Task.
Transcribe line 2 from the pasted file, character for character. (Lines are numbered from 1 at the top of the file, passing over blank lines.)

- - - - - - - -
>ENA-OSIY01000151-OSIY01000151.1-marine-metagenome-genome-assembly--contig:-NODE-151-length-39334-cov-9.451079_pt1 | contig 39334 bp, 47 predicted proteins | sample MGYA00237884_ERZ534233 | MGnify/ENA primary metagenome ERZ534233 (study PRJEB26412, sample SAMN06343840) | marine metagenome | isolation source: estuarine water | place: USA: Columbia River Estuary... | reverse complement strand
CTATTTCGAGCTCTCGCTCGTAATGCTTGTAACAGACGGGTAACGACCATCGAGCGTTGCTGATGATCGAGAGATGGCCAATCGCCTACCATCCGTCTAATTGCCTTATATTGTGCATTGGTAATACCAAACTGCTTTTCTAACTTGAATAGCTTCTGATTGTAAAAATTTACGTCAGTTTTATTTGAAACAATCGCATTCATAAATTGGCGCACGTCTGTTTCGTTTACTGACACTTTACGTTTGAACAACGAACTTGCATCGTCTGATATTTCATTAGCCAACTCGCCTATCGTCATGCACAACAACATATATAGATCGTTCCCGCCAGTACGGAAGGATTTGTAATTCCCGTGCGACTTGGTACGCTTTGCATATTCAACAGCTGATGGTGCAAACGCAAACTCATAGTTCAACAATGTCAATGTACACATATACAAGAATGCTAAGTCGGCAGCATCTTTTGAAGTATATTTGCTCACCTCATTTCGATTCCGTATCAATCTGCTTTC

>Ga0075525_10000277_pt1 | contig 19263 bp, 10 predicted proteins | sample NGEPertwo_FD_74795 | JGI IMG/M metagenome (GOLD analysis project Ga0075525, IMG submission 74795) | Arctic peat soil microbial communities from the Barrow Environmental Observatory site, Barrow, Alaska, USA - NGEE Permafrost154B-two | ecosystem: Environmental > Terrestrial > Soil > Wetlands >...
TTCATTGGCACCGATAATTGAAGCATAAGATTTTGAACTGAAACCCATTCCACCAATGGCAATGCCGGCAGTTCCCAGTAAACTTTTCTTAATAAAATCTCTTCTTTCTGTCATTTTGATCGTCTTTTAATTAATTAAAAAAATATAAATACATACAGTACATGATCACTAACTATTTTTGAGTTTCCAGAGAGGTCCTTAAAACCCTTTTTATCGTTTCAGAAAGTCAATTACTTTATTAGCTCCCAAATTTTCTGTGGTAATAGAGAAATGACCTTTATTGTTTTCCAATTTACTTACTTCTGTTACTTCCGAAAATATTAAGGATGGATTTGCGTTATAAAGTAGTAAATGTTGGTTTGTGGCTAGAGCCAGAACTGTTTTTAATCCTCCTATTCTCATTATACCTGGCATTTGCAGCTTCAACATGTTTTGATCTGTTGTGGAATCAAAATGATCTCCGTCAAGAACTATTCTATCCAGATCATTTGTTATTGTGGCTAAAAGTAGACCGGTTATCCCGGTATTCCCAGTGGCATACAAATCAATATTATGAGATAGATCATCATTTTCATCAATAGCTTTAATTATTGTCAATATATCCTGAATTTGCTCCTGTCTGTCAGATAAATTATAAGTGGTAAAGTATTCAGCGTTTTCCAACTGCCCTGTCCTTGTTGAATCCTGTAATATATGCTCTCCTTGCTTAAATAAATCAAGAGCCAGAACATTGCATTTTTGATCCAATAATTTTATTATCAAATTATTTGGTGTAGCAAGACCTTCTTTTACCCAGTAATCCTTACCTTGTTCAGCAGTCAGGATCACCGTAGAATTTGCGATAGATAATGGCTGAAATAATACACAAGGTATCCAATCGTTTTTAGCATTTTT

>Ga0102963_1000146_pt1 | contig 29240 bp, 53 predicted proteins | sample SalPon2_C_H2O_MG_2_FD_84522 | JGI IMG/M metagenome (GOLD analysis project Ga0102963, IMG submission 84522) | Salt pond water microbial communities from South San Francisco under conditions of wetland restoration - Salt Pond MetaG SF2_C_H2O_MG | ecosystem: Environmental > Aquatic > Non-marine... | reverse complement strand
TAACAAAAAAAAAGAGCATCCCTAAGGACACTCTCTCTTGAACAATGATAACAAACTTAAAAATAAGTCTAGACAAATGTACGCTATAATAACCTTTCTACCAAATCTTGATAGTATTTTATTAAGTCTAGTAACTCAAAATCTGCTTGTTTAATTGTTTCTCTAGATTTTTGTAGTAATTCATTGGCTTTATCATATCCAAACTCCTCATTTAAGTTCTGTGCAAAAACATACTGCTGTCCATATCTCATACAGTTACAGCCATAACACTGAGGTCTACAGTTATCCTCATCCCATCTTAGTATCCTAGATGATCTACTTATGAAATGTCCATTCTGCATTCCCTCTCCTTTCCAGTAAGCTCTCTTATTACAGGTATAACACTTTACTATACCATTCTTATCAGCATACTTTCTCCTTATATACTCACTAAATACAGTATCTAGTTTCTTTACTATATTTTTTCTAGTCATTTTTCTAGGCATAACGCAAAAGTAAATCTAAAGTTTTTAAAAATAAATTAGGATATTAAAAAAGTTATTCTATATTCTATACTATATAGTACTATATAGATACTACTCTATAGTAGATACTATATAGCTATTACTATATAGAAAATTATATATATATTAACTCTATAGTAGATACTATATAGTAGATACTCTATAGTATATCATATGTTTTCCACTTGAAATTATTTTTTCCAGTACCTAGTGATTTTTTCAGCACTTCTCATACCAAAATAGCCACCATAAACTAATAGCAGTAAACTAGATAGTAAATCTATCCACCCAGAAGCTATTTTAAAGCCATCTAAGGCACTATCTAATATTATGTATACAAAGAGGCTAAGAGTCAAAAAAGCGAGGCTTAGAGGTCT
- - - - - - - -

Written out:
CTATTTCGAGCTCTCGCTCGTAATGCTTGTAACAGACGGGTAACGACCATCGAGCGTTGCTGATGATCGAGAGATGGCCAATCGCCTACCATCCGTCTAATTGCCTTATATTGTGCATTGGTAATACCAAACTGCTTTTCTAACTTGAATAGCTTCTGATTGTAAAAATTTACGTCAGTTTTATTTGAAACAATCGCATTCATAAATTGGCGCACGTCTGTTTCGTTTACTGACACTTTACGTTTGAACAACGAACTTGCATCGTCTGATATTTCATTAGCCAACTCGCCTATCGTCATGCACAACAACATATATAGATCGTTCCCGCCAGTACGGAAGGATTTGTAATTCCCGTGCGACTTGGTACGCTTTGCATATTCAACAGCTGATGGTGCAAACGCAAACTCATAGTTCAACAATGTCAATGTACACATATACAAGAATGCTAAGTCGGCAGCATCTTTTGAAGTATATTTGCTCACCTCATTTCGATTCCGTATCAATCTGCTTTC